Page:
Tuesday, July 15, 2008

Elke's Story from Afghanistan

I had a wonderful chat with Elke Landenberger, who also serves in our military. A while back, she sent us a postcard from Afghanistan, thanking us for getting her yarn to her, and telling us how her knitting helps her deal with the stress she experiences in a war zone. Her postcard made us cry. We kept it up on our bulletin board for a long time to remind us that others are risking their lives for us. While we're humbled by people who sacrifice so much, we're very honored to do what we can to help them -- even if that just means getting yarn to them halfway around the world.

Our good friend, Elizabeth Palmer, wrote this story about Elke's experiences:

Uniform stitches

Yarnmarket regularly gets orders for knitting supplies from women deployed overseas in the US military.

Elke Landenberger is one of them – now safely back from a 15-month mission in Afghanistan. Like many of us, she knits to relieve stress – but the kind and intensity of stress most of us will never have to face.

Elke was not only one of the Battle officers for her brigade, but also the Mortuary Affairs officer. That meant she responsible for dealing with all the human remains in her brigade’s area of operations.

“If we had local people die at the Field Hospital, or [U.S.] soldiers get killed by IEDs or in a fire fight I would receive, process and evacuate the bodies to the … Bagram air base,” she writes.

To relieve tension off-duty, she knit in the tent and room that she shared with 11 others.

“During duty hours I couldn't knit. We're not even allowed to read non-military books or magazines on duty. But I always ensured that I made time for my knitting because it was one of the very few de-stressors that kept me moving.”

“I taught another soldier - a girlfriend - to knit the German way, and I knew of two more female soldiers in my battalion who were knitters too.”

In Afghanistan, where many women are skilled embroiderers, Elke even got a nod of recognition from the locals.

“As I sat outside my living quarters one day when it had warmed up, some Afghan workers went past, smiling and giving me the thumbs up.”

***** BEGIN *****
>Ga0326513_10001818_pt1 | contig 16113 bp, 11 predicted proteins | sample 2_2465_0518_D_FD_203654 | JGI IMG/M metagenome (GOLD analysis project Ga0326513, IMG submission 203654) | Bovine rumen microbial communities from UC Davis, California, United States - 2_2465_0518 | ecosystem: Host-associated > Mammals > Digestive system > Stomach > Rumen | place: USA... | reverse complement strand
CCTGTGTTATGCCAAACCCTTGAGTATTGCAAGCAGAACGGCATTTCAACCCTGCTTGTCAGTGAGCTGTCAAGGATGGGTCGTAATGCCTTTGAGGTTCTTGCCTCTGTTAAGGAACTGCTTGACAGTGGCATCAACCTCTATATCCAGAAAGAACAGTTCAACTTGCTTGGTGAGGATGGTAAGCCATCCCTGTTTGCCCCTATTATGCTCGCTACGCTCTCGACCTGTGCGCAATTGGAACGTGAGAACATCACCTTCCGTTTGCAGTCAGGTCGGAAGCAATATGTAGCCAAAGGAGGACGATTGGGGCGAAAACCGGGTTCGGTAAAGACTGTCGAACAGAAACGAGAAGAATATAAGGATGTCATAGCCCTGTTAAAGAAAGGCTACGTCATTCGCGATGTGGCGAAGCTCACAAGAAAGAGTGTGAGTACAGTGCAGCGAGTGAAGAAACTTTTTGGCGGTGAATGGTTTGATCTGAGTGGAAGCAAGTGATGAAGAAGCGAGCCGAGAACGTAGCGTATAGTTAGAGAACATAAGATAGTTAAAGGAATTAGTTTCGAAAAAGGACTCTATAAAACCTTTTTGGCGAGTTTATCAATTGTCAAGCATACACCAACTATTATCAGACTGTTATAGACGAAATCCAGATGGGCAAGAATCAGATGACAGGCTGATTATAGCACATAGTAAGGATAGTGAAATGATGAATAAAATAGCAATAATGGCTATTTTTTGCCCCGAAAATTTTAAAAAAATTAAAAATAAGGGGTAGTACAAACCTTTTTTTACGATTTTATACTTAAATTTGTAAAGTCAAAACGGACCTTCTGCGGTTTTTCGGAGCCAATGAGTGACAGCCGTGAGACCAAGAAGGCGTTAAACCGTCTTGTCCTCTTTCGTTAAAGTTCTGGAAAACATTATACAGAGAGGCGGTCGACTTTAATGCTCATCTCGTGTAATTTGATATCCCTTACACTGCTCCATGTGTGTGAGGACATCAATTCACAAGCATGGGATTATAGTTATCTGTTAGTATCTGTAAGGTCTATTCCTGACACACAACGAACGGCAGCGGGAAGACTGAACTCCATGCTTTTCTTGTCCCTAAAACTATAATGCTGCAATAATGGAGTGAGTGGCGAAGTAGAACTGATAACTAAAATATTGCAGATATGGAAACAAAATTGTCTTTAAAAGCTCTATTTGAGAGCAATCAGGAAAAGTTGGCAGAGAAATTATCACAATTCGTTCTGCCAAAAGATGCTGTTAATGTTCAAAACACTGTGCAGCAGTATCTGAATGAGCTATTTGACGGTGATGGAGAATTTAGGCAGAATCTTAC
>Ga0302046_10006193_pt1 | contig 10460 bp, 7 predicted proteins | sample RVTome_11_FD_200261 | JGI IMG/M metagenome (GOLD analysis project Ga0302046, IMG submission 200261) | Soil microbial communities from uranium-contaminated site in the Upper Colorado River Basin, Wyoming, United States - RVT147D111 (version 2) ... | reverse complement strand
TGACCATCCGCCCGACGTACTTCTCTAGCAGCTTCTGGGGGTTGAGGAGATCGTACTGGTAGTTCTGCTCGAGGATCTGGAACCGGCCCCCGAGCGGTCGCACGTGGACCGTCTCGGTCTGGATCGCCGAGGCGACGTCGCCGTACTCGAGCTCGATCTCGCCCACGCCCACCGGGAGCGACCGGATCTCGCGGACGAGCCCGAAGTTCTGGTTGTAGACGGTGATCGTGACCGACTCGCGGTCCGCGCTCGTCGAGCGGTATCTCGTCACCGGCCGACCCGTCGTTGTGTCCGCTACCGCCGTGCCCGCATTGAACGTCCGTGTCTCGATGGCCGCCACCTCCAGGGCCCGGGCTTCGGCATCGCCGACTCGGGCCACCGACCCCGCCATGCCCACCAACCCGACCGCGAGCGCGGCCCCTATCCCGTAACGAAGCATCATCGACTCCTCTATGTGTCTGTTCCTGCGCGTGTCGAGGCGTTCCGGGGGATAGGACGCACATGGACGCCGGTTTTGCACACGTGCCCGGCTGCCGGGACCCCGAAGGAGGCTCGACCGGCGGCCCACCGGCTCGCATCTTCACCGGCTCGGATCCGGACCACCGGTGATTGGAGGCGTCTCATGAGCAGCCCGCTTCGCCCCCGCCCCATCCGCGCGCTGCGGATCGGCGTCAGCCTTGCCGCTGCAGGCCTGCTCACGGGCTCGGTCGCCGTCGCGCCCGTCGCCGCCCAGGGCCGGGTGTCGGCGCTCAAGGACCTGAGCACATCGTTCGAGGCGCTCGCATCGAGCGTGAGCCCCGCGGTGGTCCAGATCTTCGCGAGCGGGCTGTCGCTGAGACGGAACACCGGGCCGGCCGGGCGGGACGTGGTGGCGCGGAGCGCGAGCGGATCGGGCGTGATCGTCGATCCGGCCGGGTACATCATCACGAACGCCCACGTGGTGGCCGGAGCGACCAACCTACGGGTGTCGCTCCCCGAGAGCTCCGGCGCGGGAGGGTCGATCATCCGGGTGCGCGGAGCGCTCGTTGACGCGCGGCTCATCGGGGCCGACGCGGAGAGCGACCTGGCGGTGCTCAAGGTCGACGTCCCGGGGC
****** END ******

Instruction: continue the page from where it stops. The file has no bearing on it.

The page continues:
War zones are notorious for periods of frenzied, sometimes terrifying, action – followed by long spells of calm – even tedium. It was during the hundreds of hours of quiet time that Elke turned out a stream of garments.

“Many hats, which started out as a project for a friend with cancer and then turned into gifts for Christmas. Also scarves, sweaters and cardigans, lots of socks, a blanket for myself for the winter and blankets for animal shelters.”

“I liked knitting socks for some reason. I think it was because I could use crazy colors and actually wear them as opposed to the other projects that never got worn until I left the war zone.”

”The really tricky part was finding enough time to knit. Or the times when the power went out and it would be pitch black since we had to have our windows painted black.”

“Or when the mail would take longer than usual and I had to stretch a project out until the new shipment of yarn would arrive.”

Our sincere thanks to Liz and Elke...
Every once in a while it's good to think about those who serve our country, and often other countries around the world, through their work in the armed forces and the news media. We owe a debt of gratitude to those brave men and women who travel to places that we wouldn't dare to venture. Let's hope that their efforts bring about changes that -- ultimately -- restore order and peace to the world.

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